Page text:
Colorful coon shrimp (small spot shrimp), a local specialty, paired with fuki Japanese butterbur from our garden. Cooked coon shrimp we bought the other day happened to be inexcusably salty. After wondering if we should just throw them away, I decided to do an experiment, marinating them in lightly seasoned dashi to get rid of excess sodium while flavoring at the same time, a technique that works like magic with smoked salmon. And yes, the rescue effort was a delicious success.

32 calories (1/2 of recipe); 4.8 g protein; 0.1 g fat; 2.0 g carbohydrate; 1.5 g net carbs; 145 mg sodium; 38 mg cholesterol; 0.5 g fiber


Karukan / steamed yam cake

A regional specialty with 300 years of history from Kagoshima in southern Japan. Traditionally made with yamaimo or jinenjo Japanese yam (Dioscorea japonica), regular rice flour, sugar and water, this simple snow-white cake has a nostalgic sweet taste. Karukan has a supple texture like mochi rice cakes but much lighter and spongy like steamed buns, which seems to make your hand automatically reach for one more piece, and another, and ...
The recipe below features more commonly found nagaimo Chinese yam and an egg white for additional fluffy texture. Plain, white cake without topping is the basic style, yet there are a number of flavor and color variations today.

Whole recipe (approx. 360 g), without kumquat confiture:
676 calories; 12.2 g protein; 1.2 g fat; 152.5 g carbohydrate; 150.9 g net carbs; 70 mg sodium; 0 mg cholesterol; 1.6 g fiber

1 piece (approx. 40 g; 1/9 of recipe), without kumquat confiture:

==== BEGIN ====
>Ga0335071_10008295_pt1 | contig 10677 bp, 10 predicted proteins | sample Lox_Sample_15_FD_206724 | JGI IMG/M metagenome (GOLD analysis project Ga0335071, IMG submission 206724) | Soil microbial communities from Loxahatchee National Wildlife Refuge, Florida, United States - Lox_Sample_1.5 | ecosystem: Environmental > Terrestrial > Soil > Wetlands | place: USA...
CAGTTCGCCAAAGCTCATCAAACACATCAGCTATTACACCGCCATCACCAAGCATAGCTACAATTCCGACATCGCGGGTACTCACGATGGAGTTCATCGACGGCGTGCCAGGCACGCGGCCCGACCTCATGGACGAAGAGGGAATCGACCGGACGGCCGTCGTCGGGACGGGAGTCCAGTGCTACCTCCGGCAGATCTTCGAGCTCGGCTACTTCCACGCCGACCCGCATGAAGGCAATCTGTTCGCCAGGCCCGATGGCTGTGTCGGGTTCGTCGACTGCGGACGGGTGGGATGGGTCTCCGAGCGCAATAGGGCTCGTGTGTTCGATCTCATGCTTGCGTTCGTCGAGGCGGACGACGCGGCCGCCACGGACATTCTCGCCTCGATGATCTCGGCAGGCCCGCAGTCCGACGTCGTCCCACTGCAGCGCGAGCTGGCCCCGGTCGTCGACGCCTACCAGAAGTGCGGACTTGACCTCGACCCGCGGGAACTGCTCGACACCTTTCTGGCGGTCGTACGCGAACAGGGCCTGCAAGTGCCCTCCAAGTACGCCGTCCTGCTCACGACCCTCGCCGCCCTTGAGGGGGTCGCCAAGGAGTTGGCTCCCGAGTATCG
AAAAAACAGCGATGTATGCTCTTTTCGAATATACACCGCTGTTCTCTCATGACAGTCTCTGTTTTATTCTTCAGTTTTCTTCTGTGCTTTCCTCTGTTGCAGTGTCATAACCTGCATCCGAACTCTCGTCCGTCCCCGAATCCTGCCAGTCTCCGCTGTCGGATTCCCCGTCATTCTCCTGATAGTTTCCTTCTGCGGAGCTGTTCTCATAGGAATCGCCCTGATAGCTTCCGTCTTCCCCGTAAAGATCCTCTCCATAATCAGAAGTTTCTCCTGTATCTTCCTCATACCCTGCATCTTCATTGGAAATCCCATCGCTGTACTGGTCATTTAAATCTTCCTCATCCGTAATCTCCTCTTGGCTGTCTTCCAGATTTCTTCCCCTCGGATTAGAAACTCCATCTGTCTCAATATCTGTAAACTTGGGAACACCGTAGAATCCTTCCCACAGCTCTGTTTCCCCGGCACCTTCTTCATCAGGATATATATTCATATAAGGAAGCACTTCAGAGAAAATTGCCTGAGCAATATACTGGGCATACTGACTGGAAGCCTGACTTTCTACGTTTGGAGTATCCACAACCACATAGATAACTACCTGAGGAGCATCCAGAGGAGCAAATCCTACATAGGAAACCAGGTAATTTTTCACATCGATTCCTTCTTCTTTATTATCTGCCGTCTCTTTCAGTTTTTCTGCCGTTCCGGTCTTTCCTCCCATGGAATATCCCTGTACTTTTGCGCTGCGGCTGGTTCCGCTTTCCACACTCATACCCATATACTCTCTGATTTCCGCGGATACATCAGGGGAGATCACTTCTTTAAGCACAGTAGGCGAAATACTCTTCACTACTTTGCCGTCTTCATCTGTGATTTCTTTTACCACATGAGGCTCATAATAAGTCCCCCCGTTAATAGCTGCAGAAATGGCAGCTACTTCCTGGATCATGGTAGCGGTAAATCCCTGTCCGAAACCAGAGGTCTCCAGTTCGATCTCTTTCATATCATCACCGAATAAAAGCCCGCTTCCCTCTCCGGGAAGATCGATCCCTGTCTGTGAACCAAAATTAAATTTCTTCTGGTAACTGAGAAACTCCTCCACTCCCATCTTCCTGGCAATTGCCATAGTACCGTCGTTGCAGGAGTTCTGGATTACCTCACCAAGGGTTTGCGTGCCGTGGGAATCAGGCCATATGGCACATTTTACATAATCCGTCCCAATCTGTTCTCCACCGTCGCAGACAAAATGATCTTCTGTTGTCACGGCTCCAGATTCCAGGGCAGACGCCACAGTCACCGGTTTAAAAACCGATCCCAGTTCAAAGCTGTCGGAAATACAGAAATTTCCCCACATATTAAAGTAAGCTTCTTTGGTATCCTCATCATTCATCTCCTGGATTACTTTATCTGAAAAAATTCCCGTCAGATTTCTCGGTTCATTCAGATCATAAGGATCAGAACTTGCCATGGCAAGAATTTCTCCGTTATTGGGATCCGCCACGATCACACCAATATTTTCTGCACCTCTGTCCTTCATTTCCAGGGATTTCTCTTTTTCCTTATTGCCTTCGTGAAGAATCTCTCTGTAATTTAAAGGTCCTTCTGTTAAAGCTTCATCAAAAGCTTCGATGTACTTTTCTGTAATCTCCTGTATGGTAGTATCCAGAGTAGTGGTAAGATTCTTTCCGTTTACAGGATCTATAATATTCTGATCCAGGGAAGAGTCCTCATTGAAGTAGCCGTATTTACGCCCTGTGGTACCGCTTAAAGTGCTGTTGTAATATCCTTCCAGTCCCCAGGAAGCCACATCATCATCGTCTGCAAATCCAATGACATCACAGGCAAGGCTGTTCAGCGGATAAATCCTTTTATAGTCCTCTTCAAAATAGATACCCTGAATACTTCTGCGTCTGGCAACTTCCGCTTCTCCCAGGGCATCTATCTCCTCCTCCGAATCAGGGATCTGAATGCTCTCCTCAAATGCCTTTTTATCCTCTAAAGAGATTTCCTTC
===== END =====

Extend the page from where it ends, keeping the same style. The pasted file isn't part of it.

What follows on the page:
75 calories; 1.4 g protein; 0.1 g fat; 16.9 g carbohydrate; 16.8 g net carbs; 8 mg sodium; 0 mg cholesterol; 0.2 g fiber


Asazuke hakusai kimuchi / quick napa cabbage kimchi

Sodium-savvy kimchi that we can eat without hesitation. This is a quick version inspired by non-fermented salad-like baechu geotjeori. Quick, but not exactly so ... the process takes some patience, as you need to let hakusai enjoy the sun (or the chill in the fridge) to intensify its natural sweetness and then spiced it up in red seasoning mix. The seasoning mix does contain sodium from fish sauce, shiokoji salted rice malt and shrimp flakes, but total sodium content is one-third to one-quarter of regular store-bought kimchi.

Kimchi (whole recipe; approx. 320 g [260-270 g solids])
237 calories; 7.2 g protein; 6.7 g fat; 33.7 g carbohydrate; 27.4 g net carbs; 612 mg sodium (approx. 340 mg with solids only); 1 mg cholesterol; 6.3 g fiber

Yangnyeom seasoning mix only (whole recipe; approx. 100 g)
175 calories; 4.3 g protein; 6.4 g fat; 19.1 g carbohydrate; 17.6 g net carbs; 596 mg sodium; 0 mg cholesterol; 1.5 g fiber


Kabocha pumpkin

Right: 赤皮栗かぼちゃ Akagawa kuri kabocha (Cucurbita maxima Duchesne "Red Kuri")
Left: 黒皮栗かぼちゃ Kurokawa kuri kabocha (Cucurbita maxima Duchesne)

Most kabocha grown and distributed today in Japan are improved varieties of kuri kabocha [lit. chestnut pumpkin] or seiyo kabocha [lit. Western pumpkin, Cucurbita maxima Duchesne], which were introduced to Japan in the late 19th century. The less commonly distributed nihon kabocha [lit. Japanese pumpkin, Cucurbita moschata Duchesne] arrived in Japan on a Portuguese ship via Cambodia and has deep grooves on its skin, as seen with the representative kiku kabocha [lit. chrysanthemum pumpkin] variety. Cambodia is said to be where the vegetable's Japanese name "kabocha" comes from. As a side note, kiku/nihon kabocha's true origin is Mexico, whereas kuri kabocha's roots are in Peru -- just two more examples of vegetables crisscrossing the globe.